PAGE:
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Economic outlook positions Ontario as one of the growth leaders

Staff writer |
The sudden collapse in oil prices has significantly altered the economic landscape in Canada and around the world.

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While some provinces will be negatively impacted, Ontario joins Manitoba and British Columbia as economic growth leaders this year, according to The Conference Board of Canada's Provincial Outlook: Winter 2015.

Consumer confidence is likely to increase as Ontario households could have up to $1,000 more in discretionary income in 2015, as a result of prices at the pump. While Ontarians will likely save some of it or pay down existing debt, much of it is expected to be spent on goods and services, providing a boost for real consumer spending in the province.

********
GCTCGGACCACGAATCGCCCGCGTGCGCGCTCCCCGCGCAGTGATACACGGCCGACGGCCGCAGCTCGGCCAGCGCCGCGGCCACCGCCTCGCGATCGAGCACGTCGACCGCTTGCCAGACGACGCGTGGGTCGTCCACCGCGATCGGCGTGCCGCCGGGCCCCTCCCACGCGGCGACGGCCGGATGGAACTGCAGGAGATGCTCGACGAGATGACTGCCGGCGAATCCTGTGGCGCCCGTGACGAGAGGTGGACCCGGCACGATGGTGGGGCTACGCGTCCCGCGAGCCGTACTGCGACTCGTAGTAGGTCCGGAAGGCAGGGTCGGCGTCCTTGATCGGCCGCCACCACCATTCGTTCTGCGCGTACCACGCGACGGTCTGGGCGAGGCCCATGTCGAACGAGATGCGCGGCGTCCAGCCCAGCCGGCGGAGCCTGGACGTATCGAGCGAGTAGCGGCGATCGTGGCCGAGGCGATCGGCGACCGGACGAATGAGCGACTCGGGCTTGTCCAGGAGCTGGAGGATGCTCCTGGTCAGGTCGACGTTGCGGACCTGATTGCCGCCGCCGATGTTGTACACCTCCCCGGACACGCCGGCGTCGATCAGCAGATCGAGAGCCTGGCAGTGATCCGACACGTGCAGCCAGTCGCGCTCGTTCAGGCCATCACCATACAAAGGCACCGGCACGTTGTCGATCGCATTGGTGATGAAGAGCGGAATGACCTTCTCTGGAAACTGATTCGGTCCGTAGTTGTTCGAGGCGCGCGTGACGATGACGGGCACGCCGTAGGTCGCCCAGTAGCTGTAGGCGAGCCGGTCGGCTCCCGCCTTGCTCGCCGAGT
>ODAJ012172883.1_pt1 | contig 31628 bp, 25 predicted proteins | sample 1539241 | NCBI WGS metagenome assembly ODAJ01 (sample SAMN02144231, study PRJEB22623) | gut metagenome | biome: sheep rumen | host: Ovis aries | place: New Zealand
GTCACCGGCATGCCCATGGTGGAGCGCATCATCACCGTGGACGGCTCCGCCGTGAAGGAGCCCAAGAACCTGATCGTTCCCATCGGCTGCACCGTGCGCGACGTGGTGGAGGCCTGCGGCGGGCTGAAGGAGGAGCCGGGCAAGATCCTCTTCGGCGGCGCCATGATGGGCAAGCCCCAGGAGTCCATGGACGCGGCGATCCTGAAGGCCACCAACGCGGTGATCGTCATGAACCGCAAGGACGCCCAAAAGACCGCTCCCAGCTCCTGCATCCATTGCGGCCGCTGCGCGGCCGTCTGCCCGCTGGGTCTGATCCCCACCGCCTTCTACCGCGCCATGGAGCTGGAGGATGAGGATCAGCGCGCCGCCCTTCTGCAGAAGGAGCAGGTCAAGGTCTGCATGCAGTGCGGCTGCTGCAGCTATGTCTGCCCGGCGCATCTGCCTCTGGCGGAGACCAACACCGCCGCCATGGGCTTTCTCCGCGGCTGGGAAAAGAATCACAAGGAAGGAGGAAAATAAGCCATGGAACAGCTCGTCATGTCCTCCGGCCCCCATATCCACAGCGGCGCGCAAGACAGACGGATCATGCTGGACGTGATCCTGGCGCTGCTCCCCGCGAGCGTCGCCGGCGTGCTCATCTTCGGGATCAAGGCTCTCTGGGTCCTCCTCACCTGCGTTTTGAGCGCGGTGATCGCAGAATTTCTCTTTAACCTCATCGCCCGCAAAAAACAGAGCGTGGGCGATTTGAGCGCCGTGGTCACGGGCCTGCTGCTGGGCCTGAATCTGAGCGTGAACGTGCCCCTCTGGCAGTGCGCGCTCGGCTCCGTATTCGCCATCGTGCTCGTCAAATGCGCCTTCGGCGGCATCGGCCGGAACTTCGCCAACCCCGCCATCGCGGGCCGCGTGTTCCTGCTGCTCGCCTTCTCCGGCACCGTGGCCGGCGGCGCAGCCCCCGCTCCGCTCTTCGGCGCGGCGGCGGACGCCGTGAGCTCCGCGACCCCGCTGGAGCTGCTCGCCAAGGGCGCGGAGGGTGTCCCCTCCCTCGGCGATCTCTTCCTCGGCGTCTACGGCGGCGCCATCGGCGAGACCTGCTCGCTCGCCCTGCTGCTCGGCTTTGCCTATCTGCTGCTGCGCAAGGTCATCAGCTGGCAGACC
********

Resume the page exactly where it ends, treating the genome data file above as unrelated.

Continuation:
Ontario's exporters will continue to benefit from increased demand from a healthy U.S. economy, which is set to grow by 3.2 per cent in 2015. This, coupled with the combination of low oil prices, the Bank of Canada's recent interest rate cut, and a weaker Canadian dollar should render Ontario's products more competitive, boosting exports to south of the border.

For most provinces, growing public debt and fiscal deficits will remain a challenge this year. Federal and provincial government revenues will feel the squeeze from reduced nominal GDP growth. Resource-dependent provinces like Alberta and Newfoundland and Labrador will also be forced to deal with substantially lower-than-expected resource royalty revenues. As governments work to control rising deficits, a new round of expenditure control is expected.

The sharp decline in capital expenditures in the oil industry will dampen the economic forecast for Alberta, Saskatchewan, and Newfoundland and Labrador.

With the exception of Newfoundland and Labrador, the economic outlook is improving for Atlantic Canada. After some difficult times in the resource and manufacturing sectors, Nova Scotia and New Brunswick are expected to finally see more solid economic growth.

The downturn in oil producing provinces is expected to be relatively short lived as prices are expected to rise gradually as the global oil glut eases and global demand improves later this year and in 2016.

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